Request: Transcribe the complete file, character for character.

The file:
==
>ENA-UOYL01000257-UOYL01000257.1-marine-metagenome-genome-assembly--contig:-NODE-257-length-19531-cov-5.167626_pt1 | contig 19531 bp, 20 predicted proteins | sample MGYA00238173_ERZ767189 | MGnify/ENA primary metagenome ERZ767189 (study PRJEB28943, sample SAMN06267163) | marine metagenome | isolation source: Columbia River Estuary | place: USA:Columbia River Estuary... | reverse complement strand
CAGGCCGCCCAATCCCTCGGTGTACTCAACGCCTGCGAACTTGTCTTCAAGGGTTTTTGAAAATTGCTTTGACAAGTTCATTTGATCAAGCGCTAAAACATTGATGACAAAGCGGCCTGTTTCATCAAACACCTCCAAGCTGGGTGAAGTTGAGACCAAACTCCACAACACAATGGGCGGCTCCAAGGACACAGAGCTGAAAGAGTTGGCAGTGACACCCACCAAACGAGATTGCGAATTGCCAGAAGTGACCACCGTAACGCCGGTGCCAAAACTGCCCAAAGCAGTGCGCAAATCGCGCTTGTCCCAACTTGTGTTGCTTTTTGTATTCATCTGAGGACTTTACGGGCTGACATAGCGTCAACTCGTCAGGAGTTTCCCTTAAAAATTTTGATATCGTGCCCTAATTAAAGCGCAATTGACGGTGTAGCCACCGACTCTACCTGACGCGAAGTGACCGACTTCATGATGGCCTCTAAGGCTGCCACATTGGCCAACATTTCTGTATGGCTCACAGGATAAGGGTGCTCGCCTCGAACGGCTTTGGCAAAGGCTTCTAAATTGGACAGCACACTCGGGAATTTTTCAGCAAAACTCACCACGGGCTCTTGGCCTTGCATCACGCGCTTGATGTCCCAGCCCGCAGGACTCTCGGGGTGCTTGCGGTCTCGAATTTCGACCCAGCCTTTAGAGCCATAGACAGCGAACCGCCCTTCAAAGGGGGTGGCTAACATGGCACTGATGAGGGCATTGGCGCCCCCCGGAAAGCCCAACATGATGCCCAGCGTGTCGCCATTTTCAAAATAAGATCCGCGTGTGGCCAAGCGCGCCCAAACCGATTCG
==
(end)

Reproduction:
>ENA-UOYL01000257-UOYL01000257.1-marine-metagenome-genome-assembly--contig:-NODE-257-length-19531-cov-5.167626_pt1 | contig 19531 bp, 20 predicted proteins | sample MGYA00238173_ERZ767189 | MGnify/ENA primary metagenome ERZ767189 (study PRJEB28943, sample SAMN06267163) | marine metagenome | isolation source: Columbia River Estuary | place: USA:Columbia River Estuary... | reverse complement strand
CAGGCCGCCCAATCCCTCGGTGTACTCAACGCCTGCGAACTTGTCTTCAAGGGTTTTTGAAAATTGCTTTGACAAGTTCATTTGATCAAGCGCTAAAACATTGATGACAAAGCGGCCTGTTTCATCAAACACCTCCAAGCTGGGTGAAGTTGAGACCAAACTCCACAACACAATGGGCGGCTCCAAGGACACAGAGCTGAAAGAGTTGGCAGTGACACCCACCAAACGAGATTGCGAATTGCCAGAAGTGACCACCGTAACGCCGGTGCCAAAACTGCCCAAAGCAGTGCGCAAATCGCGCTTGTCCCAACTTGTGTTGCTTTTTGTATTCATCTGAGGACTTTACGGGCTGACATAGCGTCAACTCGTCAGGAGTTTCCCTTAAAAATTTTGATATCGTGCCCTAATTAAAGCGCAATTGACGGTGTAGCCACCGACTCTACCTGACGCGAAGTGACCGACTTCATGATGGCCTCTAAGGCTGCCACATTGGCCAACATTTCTGTATGGCTCACAGGATAAGGGTGCTCGCCTCGAACGGCTTTGGCAAAGGCTTCTAAATTGGACAGCACACTCGGGAATTTTTCAGCAAAACTCACCACGGGCTCTTGGCCTTGCATCACGCGCTTGATGTCCCAGCCCGCAGGACTCTCGGGGTGCTTGCGGTCTCGAATTTCGACCCAGCCTTTAGAGCCATAGACAGCGAACCGCCCTTCAAAGGGGGTGGCTAACATGGCACTGATGAGGGCATTGGCGCCCCCCGGAAAGCCCAACATGATGCCCAGCGTGTCGCCATTTTCAAAATAAGATCCGCGTGTGGCCAAGCGCGCCCAAACCGATTCG